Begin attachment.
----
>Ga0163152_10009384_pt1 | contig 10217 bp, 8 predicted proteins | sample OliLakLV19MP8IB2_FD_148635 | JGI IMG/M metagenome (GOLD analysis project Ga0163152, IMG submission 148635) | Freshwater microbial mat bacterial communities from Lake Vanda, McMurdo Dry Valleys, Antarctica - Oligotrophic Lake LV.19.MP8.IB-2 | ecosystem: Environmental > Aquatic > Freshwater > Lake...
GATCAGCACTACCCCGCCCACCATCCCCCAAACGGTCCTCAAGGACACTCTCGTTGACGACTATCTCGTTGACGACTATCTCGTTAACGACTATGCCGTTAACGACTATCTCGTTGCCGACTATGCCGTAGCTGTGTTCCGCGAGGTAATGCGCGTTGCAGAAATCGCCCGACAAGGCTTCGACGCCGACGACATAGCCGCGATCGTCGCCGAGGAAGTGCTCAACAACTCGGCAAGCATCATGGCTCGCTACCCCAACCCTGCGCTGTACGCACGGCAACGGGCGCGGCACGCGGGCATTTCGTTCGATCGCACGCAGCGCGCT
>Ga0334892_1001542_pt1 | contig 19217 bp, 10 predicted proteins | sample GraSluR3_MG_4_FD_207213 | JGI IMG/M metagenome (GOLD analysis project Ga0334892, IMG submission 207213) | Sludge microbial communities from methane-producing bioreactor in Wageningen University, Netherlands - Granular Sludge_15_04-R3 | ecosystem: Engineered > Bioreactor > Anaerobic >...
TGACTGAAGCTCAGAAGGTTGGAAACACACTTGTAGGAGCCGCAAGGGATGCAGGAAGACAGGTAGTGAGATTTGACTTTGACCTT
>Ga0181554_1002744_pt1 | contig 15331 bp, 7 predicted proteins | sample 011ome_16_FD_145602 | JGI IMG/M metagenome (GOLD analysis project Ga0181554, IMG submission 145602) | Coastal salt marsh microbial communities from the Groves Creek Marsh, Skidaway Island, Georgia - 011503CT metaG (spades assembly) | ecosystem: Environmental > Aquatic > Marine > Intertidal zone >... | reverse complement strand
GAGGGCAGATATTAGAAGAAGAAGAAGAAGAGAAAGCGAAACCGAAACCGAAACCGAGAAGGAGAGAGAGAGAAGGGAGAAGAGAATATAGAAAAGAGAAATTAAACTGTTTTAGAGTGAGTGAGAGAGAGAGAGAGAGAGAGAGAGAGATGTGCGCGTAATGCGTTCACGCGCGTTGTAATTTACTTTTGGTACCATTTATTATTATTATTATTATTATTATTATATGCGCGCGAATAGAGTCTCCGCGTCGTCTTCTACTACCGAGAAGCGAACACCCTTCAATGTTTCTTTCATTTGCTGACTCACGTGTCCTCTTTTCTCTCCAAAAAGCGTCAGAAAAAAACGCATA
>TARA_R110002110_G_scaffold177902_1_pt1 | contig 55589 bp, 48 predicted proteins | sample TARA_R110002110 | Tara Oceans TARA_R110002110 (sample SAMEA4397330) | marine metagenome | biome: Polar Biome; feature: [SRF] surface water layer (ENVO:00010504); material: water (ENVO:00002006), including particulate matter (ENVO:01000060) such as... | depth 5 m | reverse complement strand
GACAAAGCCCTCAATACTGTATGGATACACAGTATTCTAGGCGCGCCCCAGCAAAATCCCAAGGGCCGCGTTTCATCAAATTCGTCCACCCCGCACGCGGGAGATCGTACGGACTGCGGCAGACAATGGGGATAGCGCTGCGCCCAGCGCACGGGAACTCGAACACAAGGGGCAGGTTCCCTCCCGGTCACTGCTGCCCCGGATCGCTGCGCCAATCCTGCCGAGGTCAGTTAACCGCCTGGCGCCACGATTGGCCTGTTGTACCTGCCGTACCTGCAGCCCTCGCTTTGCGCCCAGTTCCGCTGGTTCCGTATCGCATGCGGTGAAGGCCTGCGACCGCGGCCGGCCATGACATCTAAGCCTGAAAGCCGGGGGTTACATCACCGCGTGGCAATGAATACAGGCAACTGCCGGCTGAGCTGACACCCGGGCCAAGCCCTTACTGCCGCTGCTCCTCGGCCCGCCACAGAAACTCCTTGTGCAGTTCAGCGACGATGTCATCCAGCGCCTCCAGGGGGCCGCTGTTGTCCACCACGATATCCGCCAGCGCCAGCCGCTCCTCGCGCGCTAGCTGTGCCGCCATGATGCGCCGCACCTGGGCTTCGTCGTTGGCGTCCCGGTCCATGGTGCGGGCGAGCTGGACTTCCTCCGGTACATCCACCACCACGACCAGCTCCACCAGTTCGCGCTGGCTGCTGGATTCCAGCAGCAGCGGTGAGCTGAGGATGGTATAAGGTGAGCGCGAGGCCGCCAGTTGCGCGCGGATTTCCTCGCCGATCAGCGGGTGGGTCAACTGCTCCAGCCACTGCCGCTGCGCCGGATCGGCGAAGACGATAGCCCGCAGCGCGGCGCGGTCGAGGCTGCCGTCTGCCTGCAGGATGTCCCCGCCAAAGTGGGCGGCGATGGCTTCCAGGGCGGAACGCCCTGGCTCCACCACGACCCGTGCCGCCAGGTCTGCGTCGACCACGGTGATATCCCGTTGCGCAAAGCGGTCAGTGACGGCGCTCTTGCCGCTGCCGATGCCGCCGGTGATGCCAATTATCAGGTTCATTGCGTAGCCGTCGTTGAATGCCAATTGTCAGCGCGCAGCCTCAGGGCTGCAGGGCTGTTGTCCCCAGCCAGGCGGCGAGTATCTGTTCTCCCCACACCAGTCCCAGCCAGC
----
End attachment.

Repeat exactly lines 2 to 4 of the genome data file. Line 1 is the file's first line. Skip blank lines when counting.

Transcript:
GATCAGCACTACCCCGCCCACCATCCCCCAAACGGTCCTCAAGGACACTCTCGTTGACGACTATCTCGTTGACGACTATCTCGTTAACGACTATGCCGTTAACGACTATCTCGTTGCCGACTATGCCGTAGCTGTGTTCCGCGAGGTAATGCGCGTTGCAGAAATCGCCCGACAAGGCTTCGACGCCGACGACATAGCCGCGATCGTCGCCGAGGAAGTGCTCAACAACTCGGCAAGCATCATGGCTCGCTACCCCAACCCTGCGCTGTACGCACGGCAACGGGCGCGGCACGCGGGCATTTCGTTCGATCGCACGCAGCGCGCT
>Ga0334892_1001542_pt1 | contig 19217 bp, 10 predicted proteins | sample GraSluR3_MG_4_FD_207213 | JGI IMG/M metagenome (GOLD analysis project Ga0334892, IMG submission 207213) | Sludge microbial communities from methane-producing bioreactor in Wageningen University, Netherlands - Granular Sludge_15_04-R3 | ecosystem: Engineered > Bioreactor > Anaerobic >...
TGACTGAAGCTCAGAAGGTTGGAAACACACTTGTAGGAGCCGCAAGGGATGCAGGAAGACAGGTAGTGAGATTTGACTTTGACCTT